Monday, November 26, 2012

Point of Balance

Here is a new composition titled 'Point of Balance.' As I was writing this it occurred to me that most of the elements in the piece can be thought of as having two parts. For example, the phrases with subdivisions of 2 vs subdivisions of 3 or similar melodies played at half step intervals. Even the written material vs the improvised material can be viewed this way. This dichotomy is the basis for the title.

Monday, October 22, 2012

Most Magical Night

This composition, titled Most Magical Night, contains material that i've been developing for a few weeks. The piece consists of short figures which are repeated multiple times and then varied and repeated some more. Some of the figures involve a written idea and then a short space for improvisation, while others are totally written. There are also places where there is no written material.

The idea to assemble this material in this manner, as well as the idea for the title, came to me while walking late at night. The seasons are changing and this seems to create a special kind of energy in the air. It's as if all of the natural world is going somewhere; there is a sense of urgency and nothing is static. I hope this sentiment is reflected in this piece.

Tusen takk til Anja at Grünerløkka Lufthavn for letting me use the space at Galleri 69 to record this video. Lufthavn is a great place in Oslo that really helps support artists. Check them out: here!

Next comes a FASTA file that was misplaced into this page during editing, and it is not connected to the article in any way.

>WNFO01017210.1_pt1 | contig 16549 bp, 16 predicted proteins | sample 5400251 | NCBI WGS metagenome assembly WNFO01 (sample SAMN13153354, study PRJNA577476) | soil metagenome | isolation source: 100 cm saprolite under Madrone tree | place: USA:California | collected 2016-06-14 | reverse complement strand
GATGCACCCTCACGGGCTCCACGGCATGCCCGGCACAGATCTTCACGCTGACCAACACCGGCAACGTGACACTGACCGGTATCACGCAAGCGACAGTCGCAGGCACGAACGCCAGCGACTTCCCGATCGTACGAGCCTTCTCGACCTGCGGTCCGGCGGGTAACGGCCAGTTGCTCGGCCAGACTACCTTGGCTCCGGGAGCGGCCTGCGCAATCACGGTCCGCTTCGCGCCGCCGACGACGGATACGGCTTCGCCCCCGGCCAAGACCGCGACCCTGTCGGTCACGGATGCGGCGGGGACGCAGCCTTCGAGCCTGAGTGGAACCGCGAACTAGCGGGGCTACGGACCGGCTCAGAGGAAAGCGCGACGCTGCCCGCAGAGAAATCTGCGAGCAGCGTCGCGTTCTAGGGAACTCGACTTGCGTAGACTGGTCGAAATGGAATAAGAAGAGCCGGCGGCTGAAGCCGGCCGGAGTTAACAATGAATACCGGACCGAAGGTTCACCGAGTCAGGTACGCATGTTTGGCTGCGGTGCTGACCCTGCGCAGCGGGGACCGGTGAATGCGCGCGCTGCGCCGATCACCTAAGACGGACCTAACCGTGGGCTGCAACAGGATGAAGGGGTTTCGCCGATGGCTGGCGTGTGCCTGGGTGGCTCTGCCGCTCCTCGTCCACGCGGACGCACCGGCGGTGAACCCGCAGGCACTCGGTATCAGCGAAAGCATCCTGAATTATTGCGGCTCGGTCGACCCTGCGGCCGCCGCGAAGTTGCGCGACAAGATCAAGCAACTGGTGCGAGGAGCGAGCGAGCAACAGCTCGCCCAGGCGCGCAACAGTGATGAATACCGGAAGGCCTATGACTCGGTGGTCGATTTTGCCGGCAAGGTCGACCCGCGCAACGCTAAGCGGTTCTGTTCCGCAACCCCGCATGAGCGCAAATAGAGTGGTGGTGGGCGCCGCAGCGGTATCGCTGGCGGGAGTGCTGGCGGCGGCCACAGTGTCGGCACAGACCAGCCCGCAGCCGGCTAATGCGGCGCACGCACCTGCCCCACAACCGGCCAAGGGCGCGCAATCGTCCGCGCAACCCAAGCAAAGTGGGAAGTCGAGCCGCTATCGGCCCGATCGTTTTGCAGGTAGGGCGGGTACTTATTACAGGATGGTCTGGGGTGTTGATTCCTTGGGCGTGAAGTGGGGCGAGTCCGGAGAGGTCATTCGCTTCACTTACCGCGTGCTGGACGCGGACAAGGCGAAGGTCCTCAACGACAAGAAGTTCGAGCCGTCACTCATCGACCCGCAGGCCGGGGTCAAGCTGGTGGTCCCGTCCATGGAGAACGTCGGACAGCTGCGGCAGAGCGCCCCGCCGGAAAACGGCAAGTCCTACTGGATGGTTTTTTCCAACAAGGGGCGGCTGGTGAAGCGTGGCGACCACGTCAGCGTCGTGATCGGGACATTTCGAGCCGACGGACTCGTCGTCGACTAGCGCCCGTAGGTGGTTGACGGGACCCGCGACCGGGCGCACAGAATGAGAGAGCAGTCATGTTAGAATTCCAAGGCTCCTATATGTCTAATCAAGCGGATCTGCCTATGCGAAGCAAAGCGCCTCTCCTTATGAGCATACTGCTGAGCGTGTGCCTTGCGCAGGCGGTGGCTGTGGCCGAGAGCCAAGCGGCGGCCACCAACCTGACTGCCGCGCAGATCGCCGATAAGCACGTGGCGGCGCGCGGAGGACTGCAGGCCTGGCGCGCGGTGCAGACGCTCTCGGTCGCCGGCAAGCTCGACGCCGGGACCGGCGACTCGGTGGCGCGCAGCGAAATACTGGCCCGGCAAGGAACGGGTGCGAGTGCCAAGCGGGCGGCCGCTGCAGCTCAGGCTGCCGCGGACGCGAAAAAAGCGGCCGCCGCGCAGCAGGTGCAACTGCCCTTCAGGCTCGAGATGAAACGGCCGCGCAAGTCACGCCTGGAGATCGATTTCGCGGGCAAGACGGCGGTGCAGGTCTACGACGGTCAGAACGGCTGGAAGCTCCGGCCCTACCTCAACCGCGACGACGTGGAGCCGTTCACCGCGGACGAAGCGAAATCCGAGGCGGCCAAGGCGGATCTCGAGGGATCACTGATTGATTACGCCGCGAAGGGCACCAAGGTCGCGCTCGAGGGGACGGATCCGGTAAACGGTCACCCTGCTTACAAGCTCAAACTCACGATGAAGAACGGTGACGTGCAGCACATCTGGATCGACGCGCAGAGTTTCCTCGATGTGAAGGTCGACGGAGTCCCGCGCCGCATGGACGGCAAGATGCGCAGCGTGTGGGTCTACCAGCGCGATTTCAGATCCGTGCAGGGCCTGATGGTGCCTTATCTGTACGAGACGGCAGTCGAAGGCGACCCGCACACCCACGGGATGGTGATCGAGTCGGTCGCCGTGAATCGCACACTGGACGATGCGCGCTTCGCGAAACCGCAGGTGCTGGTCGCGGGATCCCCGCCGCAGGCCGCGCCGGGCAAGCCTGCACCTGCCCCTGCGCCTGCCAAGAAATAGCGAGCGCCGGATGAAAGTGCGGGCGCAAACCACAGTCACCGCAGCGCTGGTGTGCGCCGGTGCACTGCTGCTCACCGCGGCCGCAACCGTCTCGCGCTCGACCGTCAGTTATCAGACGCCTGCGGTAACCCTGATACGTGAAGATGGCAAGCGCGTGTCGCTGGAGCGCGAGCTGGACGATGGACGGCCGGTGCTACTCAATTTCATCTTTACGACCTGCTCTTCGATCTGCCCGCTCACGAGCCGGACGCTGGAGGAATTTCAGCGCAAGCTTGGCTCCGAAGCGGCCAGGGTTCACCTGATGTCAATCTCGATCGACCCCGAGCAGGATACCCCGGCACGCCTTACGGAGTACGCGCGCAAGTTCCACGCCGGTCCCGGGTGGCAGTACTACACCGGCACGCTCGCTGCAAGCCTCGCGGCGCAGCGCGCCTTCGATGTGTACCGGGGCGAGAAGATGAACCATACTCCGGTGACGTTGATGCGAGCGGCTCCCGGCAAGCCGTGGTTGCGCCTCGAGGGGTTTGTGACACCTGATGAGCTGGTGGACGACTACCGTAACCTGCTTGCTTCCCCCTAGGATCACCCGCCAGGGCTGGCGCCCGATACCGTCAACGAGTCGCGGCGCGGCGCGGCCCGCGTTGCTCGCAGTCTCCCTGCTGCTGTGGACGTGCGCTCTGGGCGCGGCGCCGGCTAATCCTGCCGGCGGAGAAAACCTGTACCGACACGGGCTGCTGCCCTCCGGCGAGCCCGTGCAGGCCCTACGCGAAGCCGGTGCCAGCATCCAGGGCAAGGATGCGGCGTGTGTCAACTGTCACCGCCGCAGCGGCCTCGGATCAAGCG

Sunday, September 16, 2012

Standing, Dejected, Employed.

This is a composition by Kyle Farrell. This piece was originally one section of the larger work 'Compromised Transitions' which was performed by (the) Giants of Gender and Kathleen Larrick at the Living Arts of Tulsa, OK New Genre Festival XV in 2008. I have since added improvisation in two places and expanded some repeated material. It is currently the only piece I perform that was not written entirely by me.

Throughout the piece you will see me swinging wildly from side to side. This is to create a 'doppler effect' by changing the position of the origin of  the sound in relation to the microphone in an effort to create a sense of space or depth. It is noticeable in the video but nothing compared to the effect that is created in a live environment. Credit to Sam Newsome and Jane Ira Bloom for being amongst the first to discover this technique.  

Wednesday, September 5, 2012

Sound of MU Thanks!

Thanks to everyone who came to the show at Sound of MU last night. 
This was really a special show for me since it was my first in Norway!
Tusen takk!!

Friday, August 31, 2012

Forever Bright

Forever Bright is a new composition with inspiration from some of my favorite minimalist composers, in particular Terry Riley. Terry Riley has long been a favorite of mine and I think this is reflected in the first section of this composition. The first section is titled 'Call' and features a simple figure that is repeated and interspersed with improvisation. The second section, titled 'Forever Bright,' features mixed meters and regularly repeating motifs. This section also has improvisation in several places.

This recording was made in the forest to the north of Oslo. This area of forest has an incredible reverb, though I don't think you can really hear it in the video. 

Sunday, August 26, 2012

Basically a Fish

Here is a new tune, titled 'Basically a Fish.' The tune is primarily a melody based on two chords, Cmaj7 and Db-7. These chords are interesting because although they have strikingly different sounds and no real harmonic function when placed next to each other, they have the same 3rd and 7th.

This video was taken on a hill overlooking Grunerløkka, a neighborhood in Oslo. You can also see a video of a short improvisation from this same location here: PINEcollective.